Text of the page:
You don't have to get off the lawn, and you can wear your baseball cap backward* if you want to. This isn't really a securitization rant, but it does raise some parallel questions. If you're at panic stations for the postseason already, how are we going to know when to start taking you seriously?

* Baseball caps are sort of like the Arabic alphabet; they're only "backward" if there's a fixed value of "frontward." Your music, on the other hand, is STILL JUST NOISE.

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Wednesday, May 20, 2015

Four legs good, two legs better

Hey, kids! See if you can spot the subtle differences in the Fair 'n' Balanced treatment of these two stories of race, new media and the academy!

The tale above reached the No. 4 spot on the homepage today, though it broke out over the weekend in the local press. In a fit of pique somewhere on the continuum between GET OFF MY LAWN!!! and actually cutting eyeholes in the old pillowcases, a very senior political science professor left a comment on a New York Times editorial, complaining (among other things) that:

Every Asian student has a very simple old American first name that symbolizes their desire for integration. Virtually every black has a strange new name that symbolizes their lack of desire for integration.

If that seems like the sort of attitude that makes white men seem like a "problem population" for universities, meet our next case, which accounted for four frontpage stories at Fox over 10 days, starting thus:

Critics say a newly-hired Boston University professor has crossed the line with recent tweets bashing whites, but the school says it’s simply free speech.

You make the call: "White masculinity isn’t a problem for america’s colleges, white masculinity is THE problem for america’s colleges.”

Starting to form a picture of the differences here? She's junior (PhD 2014, about to take up her appointment at BU), and she's attacking the most persecuted minority in America, and ... OK, the rest is going to be on the final. (Hint: Why are his comments "racial" while hers are "racist"?) By comparison, here's Fox's lede on the Duke story:

A Duke University professor was defiant after the school last week condemned his "noxious" and "offensive" words in a letter published in The New York Times in which he compared African-Americans unfavorably to Asian-Americans.

Notice something else? Here's a clue from the N&O story:
Read more »

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Sunday, May 10, 2015

Volcano gods angry!

My favorite potential band name from the recent ACES conference came when one of the dictionary editors was defending the standards of the trade: "We're not free-love descriptivists." Few word people are. Some innovations work, and some don't, and it's probably a good idea to hold off on the champagne until you have an idea of where stuff is going and how likely it is to get there. Apparently, that isn't happening downtown (online hed shown above, bullet item from the print edition at right).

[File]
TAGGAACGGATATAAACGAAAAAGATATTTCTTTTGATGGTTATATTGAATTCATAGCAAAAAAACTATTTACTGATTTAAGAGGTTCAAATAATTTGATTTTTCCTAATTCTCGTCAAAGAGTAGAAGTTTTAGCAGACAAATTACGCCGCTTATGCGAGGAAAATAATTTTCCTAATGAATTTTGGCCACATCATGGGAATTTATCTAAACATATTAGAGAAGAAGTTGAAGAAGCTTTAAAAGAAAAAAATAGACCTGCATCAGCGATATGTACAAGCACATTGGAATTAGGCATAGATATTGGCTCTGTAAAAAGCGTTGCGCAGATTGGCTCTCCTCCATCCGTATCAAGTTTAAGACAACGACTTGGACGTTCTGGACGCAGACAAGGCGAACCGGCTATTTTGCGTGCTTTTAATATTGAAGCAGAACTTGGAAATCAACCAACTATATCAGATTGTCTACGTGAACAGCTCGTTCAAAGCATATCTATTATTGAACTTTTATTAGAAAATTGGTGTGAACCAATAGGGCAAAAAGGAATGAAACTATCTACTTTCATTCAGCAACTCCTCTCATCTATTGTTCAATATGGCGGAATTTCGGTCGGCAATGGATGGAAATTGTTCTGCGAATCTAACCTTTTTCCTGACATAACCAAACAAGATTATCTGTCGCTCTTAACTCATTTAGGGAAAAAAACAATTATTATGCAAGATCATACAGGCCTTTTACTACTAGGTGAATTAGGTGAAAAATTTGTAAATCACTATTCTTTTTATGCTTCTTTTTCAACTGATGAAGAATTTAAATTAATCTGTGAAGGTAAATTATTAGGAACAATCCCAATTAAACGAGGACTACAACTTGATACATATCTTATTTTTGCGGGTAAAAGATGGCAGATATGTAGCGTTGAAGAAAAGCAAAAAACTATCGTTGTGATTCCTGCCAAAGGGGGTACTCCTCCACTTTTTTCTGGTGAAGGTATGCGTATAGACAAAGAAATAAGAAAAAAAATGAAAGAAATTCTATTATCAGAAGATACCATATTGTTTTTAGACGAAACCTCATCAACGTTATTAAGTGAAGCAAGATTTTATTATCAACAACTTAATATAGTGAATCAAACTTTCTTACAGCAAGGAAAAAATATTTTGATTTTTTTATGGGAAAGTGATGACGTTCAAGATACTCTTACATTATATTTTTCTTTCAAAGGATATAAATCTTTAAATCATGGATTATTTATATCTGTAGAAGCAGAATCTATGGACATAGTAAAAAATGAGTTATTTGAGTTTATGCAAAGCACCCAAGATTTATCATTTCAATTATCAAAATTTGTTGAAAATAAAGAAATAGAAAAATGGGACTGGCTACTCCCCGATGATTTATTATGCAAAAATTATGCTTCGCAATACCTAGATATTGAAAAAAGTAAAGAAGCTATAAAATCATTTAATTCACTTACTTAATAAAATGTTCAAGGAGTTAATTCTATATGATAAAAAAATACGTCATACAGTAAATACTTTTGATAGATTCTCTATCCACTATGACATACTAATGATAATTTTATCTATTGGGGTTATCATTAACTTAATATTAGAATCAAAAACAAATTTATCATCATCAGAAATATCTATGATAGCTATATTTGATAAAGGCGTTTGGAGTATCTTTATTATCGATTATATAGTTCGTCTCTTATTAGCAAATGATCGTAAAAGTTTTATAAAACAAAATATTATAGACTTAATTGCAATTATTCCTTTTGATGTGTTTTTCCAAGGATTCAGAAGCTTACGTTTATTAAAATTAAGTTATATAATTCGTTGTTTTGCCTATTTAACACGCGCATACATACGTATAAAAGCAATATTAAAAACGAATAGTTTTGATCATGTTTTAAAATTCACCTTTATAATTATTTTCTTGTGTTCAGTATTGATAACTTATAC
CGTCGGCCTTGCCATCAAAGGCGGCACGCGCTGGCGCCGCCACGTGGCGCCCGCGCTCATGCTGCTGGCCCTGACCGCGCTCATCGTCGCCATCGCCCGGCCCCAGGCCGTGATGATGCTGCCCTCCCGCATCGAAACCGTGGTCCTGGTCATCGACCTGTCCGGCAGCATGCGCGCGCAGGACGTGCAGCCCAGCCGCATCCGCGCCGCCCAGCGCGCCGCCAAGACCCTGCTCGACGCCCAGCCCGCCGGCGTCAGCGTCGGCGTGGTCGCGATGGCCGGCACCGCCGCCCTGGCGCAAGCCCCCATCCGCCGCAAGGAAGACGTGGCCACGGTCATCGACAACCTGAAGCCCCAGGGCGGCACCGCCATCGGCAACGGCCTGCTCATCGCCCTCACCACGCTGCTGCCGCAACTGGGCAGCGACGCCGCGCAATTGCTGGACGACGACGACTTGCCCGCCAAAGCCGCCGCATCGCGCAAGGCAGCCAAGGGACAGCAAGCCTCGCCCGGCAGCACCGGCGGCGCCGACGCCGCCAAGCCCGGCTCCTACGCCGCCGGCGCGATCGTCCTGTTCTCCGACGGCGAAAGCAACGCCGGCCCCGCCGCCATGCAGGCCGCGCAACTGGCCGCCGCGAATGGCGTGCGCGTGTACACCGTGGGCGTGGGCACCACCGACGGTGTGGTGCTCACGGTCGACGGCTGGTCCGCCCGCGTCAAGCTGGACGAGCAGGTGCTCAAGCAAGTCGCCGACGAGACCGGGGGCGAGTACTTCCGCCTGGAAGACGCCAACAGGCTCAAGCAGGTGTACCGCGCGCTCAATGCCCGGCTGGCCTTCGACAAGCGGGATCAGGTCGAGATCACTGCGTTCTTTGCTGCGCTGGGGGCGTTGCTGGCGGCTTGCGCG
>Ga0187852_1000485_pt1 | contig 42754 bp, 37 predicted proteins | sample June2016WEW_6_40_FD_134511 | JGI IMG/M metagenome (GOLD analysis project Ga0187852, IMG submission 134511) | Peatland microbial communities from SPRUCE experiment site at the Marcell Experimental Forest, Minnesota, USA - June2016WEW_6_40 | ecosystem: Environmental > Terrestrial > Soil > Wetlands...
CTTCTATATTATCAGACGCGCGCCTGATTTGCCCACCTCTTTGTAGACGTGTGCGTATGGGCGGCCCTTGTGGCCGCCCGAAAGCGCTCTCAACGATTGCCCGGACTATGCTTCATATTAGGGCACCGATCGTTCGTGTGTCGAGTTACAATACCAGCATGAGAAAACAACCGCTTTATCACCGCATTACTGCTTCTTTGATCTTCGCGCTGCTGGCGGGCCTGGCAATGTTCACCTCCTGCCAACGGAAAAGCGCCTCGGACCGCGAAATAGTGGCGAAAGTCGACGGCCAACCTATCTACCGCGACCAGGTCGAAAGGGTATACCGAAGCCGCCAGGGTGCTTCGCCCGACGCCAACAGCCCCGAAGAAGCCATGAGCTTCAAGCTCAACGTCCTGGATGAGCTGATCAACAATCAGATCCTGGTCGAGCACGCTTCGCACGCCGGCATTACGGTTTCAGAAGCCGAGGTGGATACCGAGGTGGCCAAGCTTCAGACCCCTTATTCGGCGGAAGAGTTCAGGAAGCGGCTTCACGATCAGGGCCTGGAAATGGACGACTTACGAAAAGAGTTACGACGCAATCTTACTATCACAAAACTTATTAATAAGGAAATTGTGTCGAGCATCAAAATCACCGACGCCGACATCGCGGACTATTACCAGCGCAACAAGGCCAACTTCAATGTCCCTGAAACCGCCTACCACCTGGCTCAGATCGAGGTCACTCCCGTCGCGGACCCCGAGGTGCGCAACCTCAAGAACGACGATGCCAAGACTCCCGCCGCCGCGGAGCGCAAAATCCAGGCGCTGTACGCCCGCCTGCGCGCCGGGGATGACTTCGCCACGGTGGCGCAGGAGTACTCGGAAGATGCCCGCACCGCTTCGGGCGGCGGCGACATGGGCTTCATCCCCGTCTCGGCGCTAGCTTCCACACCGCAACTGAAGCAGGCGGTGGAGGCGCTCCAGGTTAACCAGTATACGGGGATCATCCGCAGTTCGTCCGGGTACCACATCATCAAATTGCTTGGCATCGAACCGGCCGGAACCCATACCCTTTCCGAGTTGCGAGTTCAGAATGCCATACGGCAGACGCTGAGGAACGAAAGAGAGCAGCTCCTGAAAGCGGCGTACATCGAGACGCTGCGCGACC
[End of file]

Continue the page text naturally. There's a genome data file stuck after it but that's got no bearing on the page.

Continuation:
Sorry. "Offer" doesn't do that -- or, worse, that's exactly what "offer" does in the OED's first definition:

To present (something) to God, a god, a saint, etc., as an act of devotion; to sacrifice; to give in worship

Yes, there follows a definition ("now chiefly archaic or regional") meaning "to make an offer," mostly of marriage, but it takes the preposition, as in "Lord Lansdowne offered to Miss Molesworth." A similar one, to offer on a house, crops in British, Canadian and US usage. But "offer" meaning "to make an offer to" is a new one on me. Still,  rimrats as well as writers seem to recognize it, it gets passive the way verbs do, and story subjects themselves use it elsewhere in the Saturday paper. It's clearly a verb for some people who write about college football recruiting.

I'd be less annoyed -- well, not much less annoyed -- if I hadn't seen this at the Fair 'n' Balanced Network around the same time:
Sure, you can upgrade to first class, but tropical cyclones don't invent weather scales and probably don't even use them. Somebody has to upgrade the poor things; they can't upgrade themselves. You can't make "Ana upgraded" better by making it active; you only make it sillier.

Descriptivism is sort of the grammar equivalent of realism. You don't have to like a regime or what it does or the people who run it, but if it's been in power for six decades, you should probably go ahead and treat it like it's in power. As a corollary: If you don't like seeing jargon slip into news coverage, the time to stop it is now. Tell people to write for their audience, not for their sources. Tell cops writers to stop sounding like cop reports; tell sports writers to stop sounding like the sort of dirtbags who recruit junior-high kids to play Division I revenue sports. Don't be a Free Love Descriptivist -- though if you do, rehearsals are in my basement.

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Sunday, May 03, 2015

You're just toying with us now

Were we trying to use up all our Great Cliches before the fiscal year ends, or what?

Bed bugs and lady bugs and lice, oh my!

All three insects are included in new bills introduced in the state Legislature last week.

Apparently someone missed the front page last Sunday, or the lede by the same writer two days before that. Or else we're getting in shape for that balloon race in which the top prize is a painting by a mustachioed surrealist/